Regular bowel cancer screenings should be a critical part of diabetes management, according to new research.
Research showing men with type 2 diabetes face a higher risk of developing bowel cancer has sparked calls for more regular screening checks for the potentially fatal disease.
An 11-year study of almost 1300 people with type 2 diabetes found for the first time that both men and women with the condition faced an increased risk for all types of cancer.
However the finding that most alarmed researchers was that men aged 55 to 84 with type 2 diabetes were nearly twice as likely to develop bowel cancer as their healthy peers.
University of Western Australia's professor of medicine Tim Davis, who led the study, said based on the findings doctors should consider bowel cancer screening as an integral part of diabetes management.
"On the strength of these results, doctors should consider lowering the screening threshold for these patients," he said.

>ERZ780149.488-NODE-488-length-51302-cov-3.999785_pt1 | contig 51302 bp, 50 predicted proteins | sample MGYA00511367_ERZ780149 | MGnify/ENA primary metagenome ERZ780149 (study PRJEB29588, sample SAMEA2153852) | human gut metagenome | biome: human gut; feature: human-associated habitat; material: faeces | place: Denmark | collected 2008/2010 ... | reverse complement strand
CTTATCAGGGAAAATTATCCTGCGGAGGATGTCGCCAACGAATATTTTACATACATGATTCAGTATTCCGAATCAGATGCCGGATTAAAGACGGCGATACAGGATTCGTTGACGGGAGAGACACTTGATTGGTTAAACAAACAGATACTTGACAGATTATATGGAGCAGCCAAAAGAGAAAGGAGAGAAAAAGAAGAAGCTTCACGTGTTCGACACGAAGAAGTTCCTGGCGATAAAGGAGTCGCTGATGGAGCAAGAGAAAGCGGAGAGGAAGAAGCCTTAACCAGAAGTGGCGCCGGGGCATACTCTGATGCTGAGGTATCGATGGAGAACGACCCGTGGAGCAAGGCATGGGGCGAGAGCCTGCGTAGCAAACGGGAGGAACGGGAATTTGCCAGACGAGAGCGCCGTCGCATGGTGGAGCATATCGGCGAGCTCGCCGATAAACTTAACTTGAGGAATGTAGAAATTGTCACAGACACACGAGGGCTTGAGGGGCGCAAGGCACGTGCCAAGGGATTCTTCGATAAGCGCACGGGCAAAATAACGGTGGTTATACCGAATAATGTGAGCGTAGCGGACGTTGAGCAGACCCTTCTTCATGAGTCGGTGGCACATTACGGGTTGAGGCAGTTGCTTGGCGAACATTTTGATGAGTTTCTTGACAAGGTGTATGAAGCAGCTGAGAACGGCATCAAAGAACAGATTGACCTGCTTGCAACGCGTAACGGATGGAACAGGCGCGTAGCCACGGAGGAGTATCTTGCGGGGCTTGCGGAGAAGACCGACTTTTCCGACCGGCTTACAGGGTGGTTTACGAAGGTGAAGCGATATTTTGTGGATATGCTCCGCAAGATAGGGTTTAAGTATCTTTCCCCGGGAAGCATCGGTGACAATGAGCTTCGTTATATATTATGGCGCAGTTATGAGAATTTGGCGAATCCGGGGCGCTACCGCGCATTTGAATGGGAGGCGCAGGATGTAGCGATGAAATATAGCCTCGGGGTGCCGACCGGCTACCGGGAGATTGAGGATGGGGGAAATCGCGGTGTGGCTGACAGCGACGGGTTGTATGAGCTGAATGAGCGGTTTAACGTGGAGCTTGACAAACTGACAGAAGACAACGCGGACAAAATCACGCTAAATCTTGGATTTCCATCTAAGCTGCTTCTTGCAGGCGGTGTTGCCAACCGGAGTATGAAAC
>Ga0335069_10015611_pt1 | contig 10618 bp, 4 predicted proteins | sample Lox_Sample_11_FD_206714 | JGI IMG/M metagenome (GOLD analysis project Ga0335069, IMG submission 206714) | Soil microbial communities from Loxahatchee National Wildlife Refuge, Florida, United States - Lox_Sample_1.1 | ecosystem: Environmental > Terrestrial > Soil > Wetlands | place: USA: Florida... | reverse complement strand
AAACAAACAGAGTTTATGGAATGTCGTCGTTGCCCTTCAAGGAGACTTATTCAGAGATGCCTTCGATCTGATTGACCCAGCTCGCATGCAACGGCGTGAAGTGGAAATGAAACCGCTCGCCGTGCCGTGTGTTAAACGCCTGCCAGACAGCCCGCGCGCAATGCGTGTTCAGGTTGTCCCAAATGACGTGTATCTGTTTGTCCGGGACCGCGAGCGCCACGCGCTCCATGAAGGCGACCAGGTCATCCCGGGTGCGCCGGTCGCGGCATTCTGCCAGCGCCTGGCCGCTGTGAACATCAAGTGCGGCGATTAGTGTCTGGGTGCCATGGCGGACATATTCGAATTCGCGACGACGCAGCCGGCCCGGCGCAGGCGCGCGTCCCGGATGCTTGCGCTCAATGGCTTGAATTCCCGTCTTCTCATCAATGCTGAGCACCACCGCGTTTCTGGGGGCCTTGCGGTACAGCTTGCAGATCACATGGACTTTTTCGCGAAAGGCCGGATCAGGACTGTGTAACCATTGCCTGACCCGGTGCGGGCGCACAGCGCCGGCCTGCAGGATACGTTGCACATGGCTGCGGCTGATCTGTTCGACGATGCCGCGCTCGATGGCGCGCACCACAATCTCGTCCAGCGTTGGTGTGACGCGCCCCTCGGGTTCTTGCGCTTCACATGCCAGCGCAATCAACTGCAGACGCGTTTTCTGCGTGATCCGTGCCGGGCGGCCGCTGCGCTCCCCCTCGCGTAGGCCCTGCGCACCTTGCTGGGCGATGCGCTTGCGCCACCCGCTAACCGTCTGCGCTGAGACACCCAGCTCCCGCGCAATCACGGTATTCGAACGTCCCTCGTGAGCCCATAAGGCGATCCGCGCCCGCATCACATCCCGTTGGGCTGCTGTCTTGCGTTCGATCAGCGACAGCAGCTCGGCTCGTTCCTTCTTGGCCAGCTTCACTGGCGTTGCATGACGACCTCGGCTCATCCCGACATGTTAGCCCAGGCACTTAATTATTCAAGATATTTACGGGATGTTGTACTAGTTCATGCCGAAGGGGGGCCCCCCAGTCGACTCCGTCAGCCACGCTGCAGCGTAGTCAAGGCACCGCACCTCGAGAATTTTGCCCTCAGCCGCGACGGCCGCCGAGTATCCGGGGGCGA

"Checking for faecal blood is one option but a colonoscopy is far more thorough and could become an integral part of diabetes management."
About one in 12 Australians will be diagnosed with bowel cancer before the age of 85.
If detected early, 90 per cent of cases are treated successfully.
However most people don't receive a diagnosis until the disease has reached an advanced stage, making bowel cancer Australia's second leading cancer killer.
The latest research was carried out as part of University of Western Australia's long-running Freemantle Diabetes study.
The group of people were recruited for the study in the mid-1990s and checked to see how many developed cancer.
Researchers found that men with type 2 diabetes faced no greater risk than healthy men for developing prostate cancer while women with the condition had a similar risk for breast cancer to the general population.
However men who were taking the medication metformin to control their blood sugar levels did have a greater risk of prostate cancer.
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